Atomic-Scale Insights to the Role of Carbon in the Performance of Nitride Semiconductor Devices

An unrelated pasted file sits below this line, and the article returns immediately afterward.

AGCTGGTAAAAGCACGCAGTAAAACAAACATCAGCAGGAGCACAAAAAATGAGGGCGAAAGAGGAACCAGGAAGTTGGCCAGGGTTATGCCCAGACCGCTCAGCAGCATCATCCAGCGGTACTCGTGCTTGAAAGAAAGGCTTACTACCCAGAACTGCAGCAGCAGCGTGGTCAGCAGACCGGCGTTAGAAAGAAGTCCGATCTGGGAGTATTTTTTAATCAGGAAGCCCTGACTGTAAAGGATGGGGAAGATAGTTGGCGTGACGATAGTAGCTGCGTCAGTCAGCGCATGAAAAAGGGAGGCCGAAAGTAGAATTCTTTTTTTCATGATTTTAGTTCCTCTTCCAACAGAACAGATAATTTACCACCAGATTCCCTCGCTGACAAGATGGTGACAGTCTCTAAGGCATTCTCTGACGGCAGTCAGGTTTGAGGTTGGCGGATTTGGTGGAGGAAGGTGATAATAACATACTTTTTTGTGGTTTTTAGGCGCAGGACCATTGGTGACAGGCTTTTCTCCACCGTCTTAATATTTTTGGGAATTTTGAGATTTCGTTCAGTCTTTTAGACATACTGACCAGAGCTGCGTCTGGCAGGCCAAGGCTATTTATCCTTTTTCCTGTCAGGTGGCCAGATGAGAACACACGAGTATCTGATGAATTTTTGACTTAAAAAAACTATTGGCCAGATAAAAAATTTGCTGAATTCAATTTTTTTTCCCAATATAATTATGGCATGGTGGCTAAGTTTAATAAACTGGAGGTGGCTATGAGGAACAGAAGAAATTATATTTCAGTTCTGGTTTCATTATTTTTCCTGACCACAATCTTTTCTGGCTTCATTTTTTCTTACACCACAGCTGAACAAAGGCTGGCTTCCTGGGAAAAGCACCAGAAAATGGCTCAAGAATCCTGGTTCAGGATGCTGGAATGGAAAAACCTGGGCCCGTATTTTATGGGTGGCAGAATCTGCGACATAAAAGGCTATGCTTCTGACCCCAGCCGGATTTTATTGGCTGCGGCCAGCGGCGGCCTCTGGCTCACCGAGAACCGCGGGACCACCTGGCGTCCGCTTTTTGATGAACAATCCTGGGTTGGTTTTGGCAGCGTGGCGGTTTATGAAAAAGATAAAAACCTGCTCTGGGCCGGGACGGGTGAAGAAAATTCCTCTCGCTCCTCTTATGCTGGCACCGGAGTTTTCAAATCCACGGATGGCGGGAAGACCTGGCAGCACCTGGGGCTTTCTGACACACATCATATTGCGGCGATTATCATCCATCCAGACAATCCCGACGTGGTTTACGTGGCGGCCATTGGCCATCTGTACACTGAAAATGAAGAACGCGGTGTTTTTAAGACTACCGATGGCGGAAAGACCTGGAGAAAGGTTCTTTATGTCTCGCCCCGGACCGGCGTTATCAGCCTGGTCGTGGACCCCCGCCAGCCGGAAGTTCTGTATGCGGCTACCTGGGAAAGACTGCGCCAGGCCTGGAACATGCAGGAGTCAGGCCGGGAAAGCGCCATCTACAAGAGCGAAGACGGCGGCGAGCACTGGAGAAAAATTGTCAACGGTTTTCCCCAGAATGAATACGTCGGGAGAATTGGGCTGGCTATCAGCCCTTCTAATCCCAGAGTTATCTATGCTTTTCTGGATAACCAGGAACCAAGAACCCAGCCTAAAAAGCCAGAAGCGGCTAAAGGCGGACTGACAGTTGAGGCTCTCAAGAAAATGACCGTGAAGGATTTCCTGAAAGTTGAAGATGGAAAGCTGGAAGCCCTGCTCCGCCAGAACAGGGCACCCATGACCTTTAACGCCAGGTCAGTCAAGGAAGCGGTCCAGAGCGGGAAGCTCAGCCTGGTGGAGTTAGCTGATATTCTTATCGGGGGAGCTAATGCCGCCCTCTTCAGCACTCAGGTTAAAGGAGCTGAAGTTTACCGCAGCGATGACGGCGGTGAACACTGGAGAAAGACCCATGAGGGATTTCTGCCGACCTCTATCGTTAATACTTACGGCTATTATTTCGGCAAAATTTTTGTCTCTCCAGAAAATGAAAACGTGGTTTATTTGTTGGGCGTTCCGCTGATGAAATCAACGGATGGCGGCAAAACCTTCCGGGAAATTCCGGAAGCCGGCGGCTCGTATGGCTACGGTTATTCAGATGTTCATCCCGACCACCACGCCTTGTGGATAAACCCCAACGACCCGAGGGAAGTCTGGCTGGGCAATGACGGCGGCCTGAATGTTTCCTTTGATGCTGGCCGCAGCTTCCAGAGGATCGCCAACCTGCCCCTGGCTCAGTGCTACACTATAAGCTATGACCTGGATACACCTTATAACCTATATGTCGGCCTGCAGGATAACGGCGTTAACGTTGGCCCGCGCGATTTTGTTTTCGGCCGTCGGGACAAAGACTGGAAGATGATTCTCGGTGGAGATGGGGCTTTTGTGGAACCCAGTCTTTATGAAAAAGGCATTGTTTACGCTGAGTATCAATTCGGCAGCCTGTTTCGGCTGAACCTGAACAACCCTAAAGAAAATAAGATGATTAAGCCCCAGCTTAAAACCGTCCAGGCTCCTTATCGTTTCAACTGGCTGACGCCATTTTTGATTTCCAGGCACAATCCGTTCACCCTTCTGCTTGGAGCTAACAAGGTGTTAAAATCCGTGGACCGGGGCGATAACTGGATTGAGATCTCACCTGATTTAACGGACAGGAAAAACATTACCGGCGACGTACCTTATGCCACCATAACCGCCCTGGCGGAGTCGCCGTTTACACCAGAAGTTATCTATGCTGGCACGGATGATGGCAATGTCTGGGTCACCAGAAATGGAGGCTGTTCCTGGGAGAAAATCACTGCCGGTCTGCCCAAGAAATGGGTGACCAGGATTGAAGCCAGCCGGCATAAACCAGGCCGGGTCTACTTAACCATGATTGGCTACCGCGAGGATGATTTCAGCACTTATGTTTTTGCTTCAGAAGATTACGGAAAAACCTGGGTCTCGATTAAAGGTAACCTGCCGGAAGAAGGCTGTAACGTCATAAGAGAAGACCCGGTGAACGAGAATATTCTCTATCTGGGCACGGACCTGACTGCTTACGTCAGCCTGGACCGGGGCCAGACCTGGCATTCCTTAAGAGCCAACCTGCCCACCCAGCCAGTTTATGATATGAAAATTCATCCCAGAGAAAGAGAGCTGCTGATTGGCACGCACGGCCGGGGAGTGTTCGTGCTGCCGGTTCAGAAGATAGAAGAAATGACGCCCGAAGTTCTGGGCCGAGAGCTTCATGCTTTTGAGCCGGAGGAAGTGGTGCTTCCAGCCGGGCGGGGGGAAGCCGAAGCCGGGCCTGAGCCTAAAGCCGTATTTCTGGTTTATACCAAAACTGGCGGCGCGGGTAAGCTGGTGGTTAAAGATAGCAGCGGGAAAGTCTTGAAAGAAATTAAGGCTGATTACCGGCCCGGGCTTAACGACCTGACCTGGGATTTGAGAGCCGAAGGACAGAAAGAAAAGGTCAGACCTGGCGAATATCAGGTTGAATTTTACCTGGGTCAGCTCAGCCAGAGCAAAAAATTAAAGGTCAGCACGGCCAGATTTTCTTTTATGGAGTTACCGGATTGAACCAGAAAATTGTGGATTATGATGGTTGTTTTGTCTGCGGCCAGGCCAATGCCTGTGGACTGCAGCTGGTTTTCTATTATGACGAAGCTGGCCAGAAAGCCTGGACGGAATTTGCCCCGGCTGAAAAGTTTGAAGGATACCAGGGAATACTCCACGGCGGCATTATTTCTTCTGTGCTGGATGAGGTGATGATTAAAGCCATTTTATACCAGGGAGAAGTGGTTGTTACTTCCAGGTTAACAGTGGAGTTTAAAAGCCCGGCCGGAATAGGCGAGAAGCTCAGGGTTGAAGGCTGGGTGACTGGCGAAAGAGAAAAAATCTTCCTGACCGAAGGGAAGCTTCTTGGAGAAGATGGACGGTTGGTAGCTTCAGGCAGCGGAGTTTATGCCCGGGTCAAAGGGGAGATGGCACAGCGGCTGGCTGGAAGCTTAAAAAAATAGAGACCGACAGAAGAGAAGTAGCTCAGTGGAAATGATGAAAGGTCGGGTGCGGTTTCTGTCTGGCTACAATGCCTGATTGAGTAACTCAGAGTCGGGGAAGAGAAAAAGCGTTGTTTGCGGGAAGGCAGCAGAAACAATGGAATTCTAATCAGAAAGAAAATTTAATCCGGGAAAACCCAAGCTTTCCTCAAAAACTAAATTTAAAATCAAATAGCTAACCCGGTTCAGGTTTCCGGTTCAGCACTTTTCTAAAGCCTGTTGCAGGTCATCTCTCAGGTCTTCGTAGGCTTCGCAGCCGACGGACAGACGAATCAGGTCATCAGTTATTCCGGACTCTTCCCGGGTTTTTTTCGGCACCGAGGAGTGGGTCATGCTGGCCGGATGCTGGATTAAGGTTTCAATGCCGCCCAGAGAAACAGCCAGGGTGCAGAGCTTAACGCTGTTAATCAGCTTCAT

Nitride semiconductor devices incorporate a high density threading of dislocations. Assessing the chemical environment at the dislocation core is key to understanding the impact of these defects on material properties, and hence the further improvement of next-generation high-efficiency solid-state lighting and high-power electronics. In particular the segregation of low concentrations of carbon to dislocations has been tentatively linked to a wide range of technologically significant phenomena in nitride material. However, its precise role, and the mechanisms by which it influences optoelectronic properties remains poorly understood. This project, in collaboration with Cambridge Centre for Gallium Nitride, will develop advanced atom probe techniques, as part of a novel multi-microscopy approach, to target direct atomic-scale imaging of carbon segregation to dislocations to investigate proposed links to emission properties of the near-dislocation region in InGaN; reduction of leakage currents through GaN buffer layers and the formation of deep level traps which reduce the reliability of GaN-based high electron mobility transistors.

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